Protecting Consumers from the Dark

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Scholar argues that the EU’s AI Act needs redrafting to protect consumers from manipulative digital practices.

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Advances in artificial intelligence (AI) now allow digital sellers, social media companies, and other digital operators to manipulate the choices of digital consumers with greater precision, sometimes without the consumer’s awareness.

The European Union’s recently approved Artificial Intelligence (AI) Act could address AI-driven “dark patterns”—deceptive design techniques some digital platforms use to shape consumers’ perceptions and actions. Yet the Act is too vague and uncertain, argues Mark Leiser. In a recent paper, Leiser argues that some dark patterns could slip through the cracks. He urges European policymakers to clarify crucial provisions of the Act to protect consumers from these growing threats to their autonomy.

Dark patterns deceive consumers into making purchases or subscribing to services, consenting to broad third-party uses of personal data, or otherwise acting in ways that benefit digital platforms. These devices are all detrimental to consumers’ interests but vary widely in their subtlety and sophistication.

Legacy dark patterns such as hidden charges, obscured buttons, misleading navigation features, and preselected options can victimize vulnerable groups but are rather straightforward for EU regulators to identify and enforce against.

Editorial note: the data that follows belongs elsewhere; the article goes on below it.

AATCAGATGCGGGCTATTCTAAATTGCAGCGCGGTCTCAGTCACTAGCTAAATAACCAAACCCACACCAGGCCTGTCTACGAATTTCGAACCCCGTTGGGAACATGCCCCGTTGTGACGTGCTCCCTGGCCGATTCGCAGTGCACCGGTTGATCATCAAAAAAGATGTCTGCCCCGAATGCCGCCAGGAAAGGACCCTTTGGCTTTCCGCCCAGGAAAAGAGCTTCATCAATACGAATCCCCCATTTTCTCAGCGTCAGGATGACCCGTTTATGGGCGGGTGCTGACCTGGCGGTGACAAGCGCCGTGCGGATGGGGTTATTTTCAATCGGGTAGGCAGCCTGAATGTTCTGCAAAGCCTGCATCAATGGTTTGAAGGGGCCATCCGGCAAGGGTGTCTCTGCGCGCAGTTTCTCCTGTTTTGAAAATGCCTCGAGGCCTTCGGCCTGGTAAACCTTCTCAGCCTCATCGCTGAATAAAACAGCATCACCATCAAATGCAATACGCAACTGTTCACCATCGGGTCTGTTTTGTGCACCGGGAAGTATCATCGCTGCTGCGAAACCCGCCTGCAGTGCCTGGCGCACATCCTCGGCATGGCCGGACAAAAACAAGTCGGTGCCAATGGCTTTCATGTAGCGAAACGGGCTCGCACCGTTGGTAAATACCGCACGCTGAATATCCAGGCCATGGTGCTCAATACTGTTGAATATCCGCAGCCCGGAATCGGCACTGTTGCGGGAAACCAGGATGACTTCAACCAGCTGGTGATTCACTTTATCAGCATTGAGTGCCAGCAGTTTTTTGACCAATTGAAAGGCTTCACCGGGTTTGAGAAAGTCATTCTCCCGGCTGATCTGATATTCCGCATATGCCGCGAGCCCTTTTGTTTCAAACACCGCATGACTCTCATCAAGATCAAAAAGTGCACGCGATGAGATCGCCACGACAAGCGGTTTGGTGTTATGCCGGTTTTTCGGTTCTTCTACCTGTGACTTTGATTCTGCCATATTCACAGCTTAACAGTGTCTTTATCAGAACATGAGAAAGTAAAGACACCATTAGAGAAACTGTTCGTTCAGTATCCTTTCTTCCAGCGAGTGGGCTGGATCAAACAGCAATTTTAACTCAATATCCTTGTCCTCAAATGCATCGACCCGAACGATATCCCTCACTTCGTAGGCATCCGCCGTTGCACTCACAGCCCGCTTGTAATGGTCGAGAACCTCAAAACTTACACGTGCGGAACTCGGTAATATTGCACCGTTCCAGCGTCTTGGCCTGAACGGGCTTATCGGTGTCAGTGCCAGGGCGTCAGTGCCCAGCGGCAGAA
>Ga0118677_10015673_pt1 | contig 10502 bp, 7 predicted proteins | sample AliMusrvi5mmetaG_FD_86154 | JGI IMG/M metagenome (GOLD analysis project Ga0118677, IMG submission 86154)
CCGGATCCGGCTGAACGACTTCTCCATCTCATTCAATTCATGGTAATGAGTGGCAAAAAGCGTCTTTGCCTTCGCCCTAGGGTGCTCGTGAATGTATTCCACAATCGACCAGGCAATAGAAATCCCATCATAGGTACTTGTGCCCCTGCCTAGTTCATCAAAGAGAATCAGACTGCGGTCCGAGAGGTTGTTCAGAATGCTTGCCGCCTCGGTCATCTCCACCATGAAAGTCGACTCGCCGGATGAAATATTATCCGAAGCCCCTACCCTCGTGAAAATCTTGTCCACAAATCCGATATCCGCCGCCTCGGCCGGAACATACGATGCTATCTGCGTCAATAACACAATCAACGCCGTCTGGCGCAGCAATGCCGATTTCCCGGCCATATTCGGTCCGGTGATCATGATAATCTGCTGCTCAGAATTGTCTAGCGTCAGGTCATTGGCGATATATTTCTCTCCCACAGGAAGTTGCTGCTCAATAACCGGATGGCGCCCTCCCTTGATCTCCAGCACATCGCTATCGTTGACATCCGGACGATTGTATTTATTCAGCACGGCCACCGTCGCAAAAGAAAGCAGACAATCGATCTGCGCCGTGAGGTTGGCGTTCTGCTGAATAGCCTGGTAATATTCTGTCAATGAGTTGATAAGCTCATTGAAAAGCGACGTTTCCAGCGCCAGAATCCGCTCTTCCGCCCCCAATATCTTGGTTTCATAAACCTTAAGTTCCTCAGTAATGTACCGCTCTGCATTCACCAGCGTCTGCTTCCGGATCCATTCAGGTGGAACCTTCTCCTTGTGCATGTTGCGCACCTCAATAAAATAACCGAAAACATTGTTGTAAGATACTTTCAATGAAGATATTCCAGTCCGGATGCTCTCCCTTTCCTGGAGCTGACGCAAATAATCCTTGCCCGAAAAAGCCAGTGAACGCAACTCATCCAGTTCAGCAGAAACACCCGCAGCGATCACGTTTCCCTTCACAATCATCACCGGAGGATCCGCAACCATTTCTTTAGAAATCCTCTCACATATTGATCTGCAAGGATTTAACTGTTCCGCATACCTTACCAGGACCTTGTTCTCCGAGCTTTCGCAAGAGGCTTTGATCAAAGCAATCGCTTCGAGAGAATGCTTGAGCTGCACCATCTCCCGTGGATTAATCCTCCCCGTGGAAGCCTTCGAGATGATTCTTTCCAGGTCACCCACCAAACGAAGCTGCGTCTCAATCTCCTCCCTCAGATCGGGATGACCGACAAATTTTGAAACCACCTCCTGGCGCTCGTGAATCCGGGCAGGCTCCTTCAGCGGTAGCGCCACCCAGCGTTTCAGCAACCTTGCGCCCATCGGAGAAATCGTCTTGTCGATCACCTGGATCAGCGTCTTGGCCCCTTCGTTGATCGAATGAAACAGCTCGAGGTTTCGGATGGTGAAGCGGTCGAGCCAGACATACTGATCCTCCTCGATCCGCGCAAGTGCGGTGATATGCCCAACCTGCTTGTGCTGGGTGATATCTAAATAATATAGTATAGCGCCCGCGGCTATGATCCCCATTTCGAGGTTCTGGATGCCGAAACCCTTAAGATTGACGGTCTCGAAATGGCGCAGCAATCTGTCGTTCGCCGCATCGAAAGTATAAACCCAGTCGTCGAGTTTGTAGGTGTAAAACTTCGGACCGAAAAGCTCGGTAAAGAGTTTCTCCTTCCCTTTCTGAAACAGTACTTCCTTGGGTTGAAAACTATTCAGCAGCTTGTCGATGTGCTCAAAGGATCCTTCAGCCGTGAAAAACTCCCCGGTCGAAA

More insidious tactics driven by algorithms and artificial intelligence—“darker” and “darkest” patterns, in Leiser’s phrasing—pose a greater challenge to regulate.

The tactics include “sensory manipulation,” such as subliminal messaging and the use of imperceptible noises or background audio at frequencies that induce desired psychological responses.

Algorithmic manipulation, another dark pattern, builds on covert surveillance of consumer behavior, in presenting consumers with curated streams of information that can determine what content they engage with. Adaptive algorithms may introduce or rigidify users’ cognitive and behavioral biases and distort their decisions to the benefit of platform operators. These processes are opaque, leaving consumers unaware of the extent to which their choices are pre-configured, Leiser argues.

Behavioral conditioning techniques, furthermore, provide subtle positive or negative feedback to users, to encourage or discourage certain online behaviors. Some digital interfaces replicate games, in dispensing tangible or virtual rewards to users for taking certain “pathways” to the operator’s preferred objectives.

Platforms may combine these and other tactics to overwhelm users’ psychological defenses. Dark patterns may influence behavior immediately, such as causing the user to make a certain purchase, or alter the user’s preferences incrementally over time.

It is not always a simple task to distinguish legitimate, hard bargaining persuasion from deceptive manipulation. Although the EU’s Digital Services Act prohibits superficial dark patterns, it and other consumer protection and data privacy laws may not address more deeply embedded deceptive designs, Leiser states.

The AI Act, upon whose terms the European Parliament and Council reached a provisional agreement on December 8, 2023, could change that, Leiser writes, but not in its current form. The Act subjects AI systems to requirements of varying stringency depending on the risks that a system poses to consumers’ well-being and rights. Article 5 of the Act would ban the most harmful AI systems.